Dr. Rudolph Diesel's invention of the oil-burning diesel engine was a major advance in mechanical technology, but the motor never has had widespread acceptance on the American automobile market.

Volkswagen AG, however, is so convinced of the diesel's merits that it continues to press on with its development. In pursuing the technology of using compression instead of a spark plug to ignite the fuel, Volkswagen has created its newest masterpiece, the 1.6-liter ECOdiesel.

As a diesel engine to end all diesels, this motor takes a quantum leap forward in minimizing the diesel's effect on the environment. Exhaust pollutants, noise and soot, and unpleasant exhaust odor are reduced.

The engine has been installed in a new VW offering, the 1991 Jetta GL ECOdiesel that takes the place of the Jetta GL Diesel.

"We've only had the car for two weeks," said Rick Shewmake, general sales manager for Speedway Volkswagen, "so our diesel customers are just beginning to come in and look at it. To date at least, their reactions have been pretty favorable.

It's no particular secret that earlier versions of the oil burner offered by both import and domestic car manufacturers were not greeted with open arms. It was noisy. It smelled. And for a motoring public accustomed to stepping on the gas and zooming away, the diesel wouldn't get out of its own tracks.

Fuel mileage exceptional

On the plus side, the fuel mileage was phenomenal, and it ran forever if given manufacturer's recommended service. There is a contingent of owners who don't want anything but a diesel.

"Diesels have been kind of a steady sister," said Clint Kuhn, vice president and general manager of Giganti Volkswagen. "It's not the largest market, but there are people out there who are very attached to the diesel. And those seem to be mostly in the rural areas."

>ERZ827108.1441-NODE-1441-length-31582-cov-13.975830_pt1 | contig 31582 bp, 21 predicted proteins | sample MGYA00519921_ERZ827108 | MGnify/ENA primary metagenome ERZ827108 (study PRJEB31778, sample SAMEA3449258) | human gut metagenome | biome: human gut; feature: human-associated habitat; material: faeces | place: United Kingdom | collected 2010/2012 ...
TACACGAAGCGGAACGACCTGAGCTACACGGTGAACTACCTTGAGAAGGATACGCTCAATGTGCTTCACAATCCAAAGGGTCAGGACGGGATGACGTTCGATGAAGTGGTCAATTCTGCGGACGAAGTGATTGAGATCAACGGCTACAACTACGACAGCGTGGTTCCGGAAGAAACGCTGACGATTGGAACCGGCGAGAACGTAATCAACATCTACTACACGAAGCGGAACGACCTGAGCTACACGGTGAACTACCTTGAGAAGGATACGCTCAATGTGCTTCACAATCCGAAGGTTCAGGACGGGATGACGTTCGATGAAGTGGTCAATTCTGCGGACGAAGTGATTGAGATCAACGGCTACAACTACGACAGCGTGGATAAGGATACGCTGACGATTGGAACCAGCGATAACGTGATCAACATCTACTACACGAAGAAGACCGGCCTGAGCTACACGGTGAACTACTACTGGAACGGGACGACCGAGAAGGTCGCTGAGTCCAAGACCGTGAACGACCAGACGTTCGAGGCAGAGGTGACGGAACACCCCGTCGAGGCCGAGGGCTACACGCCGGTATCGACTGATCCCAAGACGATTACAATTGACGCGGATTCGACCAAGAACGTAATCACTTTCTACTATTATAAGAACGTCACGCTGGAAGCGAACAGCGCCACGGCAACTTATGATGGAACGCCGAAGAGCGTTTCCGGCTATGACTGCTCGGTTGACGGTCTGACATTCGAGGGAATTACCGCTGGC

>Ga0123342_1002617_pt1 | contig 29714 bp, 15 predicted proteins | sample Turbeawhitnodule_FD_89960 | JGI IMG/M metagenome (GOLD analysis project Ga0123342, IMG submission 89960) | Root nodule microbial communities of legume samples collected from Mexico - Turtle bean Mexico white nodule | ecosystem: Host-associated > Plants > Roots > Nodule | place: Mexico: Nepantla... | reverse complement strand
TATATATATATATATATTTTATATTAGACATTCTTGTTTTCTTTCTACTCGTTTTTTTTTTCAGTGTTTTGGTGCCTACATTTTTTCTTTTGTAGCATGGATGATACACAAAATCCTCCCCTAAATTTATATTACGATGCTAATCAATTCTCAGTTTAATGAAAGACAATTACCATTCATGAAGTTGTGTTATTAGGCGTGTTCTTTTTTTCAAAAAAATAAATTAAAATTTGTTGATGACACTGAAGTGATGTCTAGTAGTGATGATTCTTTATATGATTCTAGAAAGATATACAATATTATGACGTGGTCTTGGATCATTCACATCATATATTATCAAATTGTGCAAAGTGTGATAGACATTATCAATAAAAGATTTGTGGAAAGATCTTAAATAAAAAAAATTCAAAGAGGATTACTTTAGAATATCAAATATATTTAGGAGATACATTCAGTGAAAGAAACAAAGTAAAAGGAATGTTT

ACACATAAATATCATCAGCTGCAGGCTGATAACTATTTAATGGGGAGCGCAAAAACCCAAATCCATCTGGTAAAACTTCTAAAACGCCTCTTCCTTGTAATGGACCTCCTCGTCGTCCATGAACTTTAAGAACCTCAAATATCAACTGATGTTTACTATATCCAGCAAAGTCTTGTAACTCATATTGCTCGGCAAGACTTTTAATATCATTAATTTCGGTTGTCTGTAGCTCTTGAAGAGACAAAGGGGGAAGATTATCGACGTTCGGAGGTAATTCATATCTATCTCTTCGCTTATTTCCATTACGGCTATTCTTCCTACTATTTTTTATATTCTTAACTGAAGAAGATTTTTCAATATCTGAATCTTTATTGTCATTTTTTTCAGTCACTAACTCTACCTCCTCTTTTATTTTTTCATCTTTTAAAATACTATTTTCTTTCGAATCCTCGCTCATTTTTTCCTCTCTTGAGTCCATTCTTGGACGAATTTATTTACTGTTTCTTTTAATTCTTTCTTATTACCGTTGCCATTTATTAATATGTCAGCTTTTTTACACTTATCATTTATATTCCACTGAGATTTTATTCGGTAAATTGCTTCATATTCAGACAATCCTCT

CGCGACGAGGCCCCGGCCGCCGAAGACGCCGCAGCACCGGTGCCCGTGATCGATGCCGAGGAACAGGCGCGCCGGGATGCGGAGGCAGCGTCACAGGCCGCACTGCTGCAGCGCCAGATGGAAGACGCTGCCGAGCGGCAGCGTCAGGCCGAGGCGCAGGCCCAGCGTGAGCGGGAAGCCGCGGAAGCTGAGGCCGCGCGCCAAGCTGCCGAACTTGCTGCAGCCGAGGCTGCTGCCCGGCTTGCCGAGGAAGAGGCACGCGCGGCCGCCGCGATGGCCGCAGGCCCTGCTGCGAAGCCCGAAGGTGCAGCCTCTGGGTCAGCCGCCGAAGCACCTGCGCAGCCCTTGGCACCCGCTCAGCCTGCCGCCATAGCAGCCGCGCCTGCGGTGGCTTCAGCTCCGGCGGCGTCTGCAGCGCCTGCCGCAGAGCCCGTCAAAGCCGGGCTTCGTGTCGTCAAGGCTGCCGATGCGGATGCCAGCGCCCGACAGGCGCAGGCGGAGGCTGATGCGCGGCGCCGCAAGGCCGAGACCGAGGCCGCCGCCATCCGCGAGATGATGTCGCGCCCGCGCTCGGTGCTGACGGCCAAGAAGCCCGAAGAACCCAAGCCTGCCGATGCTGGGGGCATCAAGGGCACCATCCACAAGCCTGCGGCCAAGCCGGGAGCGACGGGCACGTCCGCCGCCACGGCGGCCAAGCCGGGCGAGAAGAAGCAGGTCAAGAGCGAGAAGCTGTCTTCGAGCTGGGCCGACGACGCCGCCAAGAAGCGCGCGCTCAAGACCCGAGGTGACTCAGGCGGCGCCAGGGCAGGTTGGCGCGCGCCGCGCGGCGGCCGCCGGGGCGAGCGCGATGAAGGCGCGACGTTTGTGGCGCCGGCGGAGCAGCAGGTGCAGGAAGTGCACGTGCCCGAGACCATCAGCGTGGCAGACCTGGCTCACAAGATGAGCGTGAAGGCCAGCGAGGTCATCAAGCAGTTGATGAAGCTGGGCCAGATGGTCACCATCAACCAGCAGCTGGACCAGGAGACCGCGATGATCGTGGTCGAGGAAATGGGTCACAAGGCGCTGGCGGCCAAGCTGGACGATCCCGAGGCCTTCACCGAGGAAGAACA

The new Jetta ECOdiesel has been designed to rectify past deficiencies, and to retain the advantages of mileage and longevity. Documenting the longevity factor remains in the future, but the mileage already has been rated.

VW says it's new ECOdiesel is good for 37 miles per gallon in the city cycle and 40 mpg on the highway. Mileage such as this is the province of gasoline-powered minicars, rather than an automobile the size of the Jetta.

In creating the ECOdiesel, Volkswagen worked with its proven four-cylinder diesel engine. VW engineers fitted a specially adapted low-boost (low-intake manifold pressure) turbocharger and an oxidation catalyst to the engine. They then turned the turbo away from its traditional function of simply producing more power.

Turbo acts like air pump

The turbo operates more like an air pump to improve combustion efficiency, pumping 40 percent more air into the engine's cylinders. This enables the diesel to run at full load with exceptionally low levels of carbon particulates.

The oxidation catalyst eliminates more than half of the aromatic hydrocarbons that are responsible for the char acteristic diesel smell. The catalyst reduces carbon monoxide emissions by more than 30 percent from a normally aspirated (non-turbocharged) diesel engine. Hydrocarbon compounds are reduced by more than 20 percent.

"I think there always has been some discomfort with the noise level," Kuhn said. "And there are those people who are not overly fond of the odor that comes out. But with the noise and odor being reduced, and the turbo improving performance, I think it can be a very viable alternative to a gas engine."

While emissions, noise and smell have been reduced, there has been a 13 percent increase in power.

Power increased

"They've upped the power to 59 horsepower," Shewmake said. "The old diesel was 52 horsepower. So it's going to help the performance without affecting the durability. Two hundred thousand to 250,000 miles is not uncommon with these diesels."

Fifty-nine horsepower, of course, is not going to bring home any drag race trophies, with Volksw agen rating the ECOdiesel's time for 0-60 miles per hour at 15.5 seconds. The top speed is 92 mph.

A fully equipped Jetta GL ECOdiesel carries a suggested manufacturer's base price of $11,230, and that makes it the least expensive diesel model available in the United States.

The local market for diesel-powered VWs is expected to be between 5 percent and 10 percent of a dealership's sales. However, if proposed congressional legislation imposing higher taxes on gasoline and requiring dramatic increases in fuel mileage is implemented, it virtually is certain that diesel power is going to get another look.

"I would think it would," Kuhn said. "I don't know what the percentage of sales are in Europe where gas is more expensive. But I'd think a rise in (fuel) costs would increase interest in a diesel."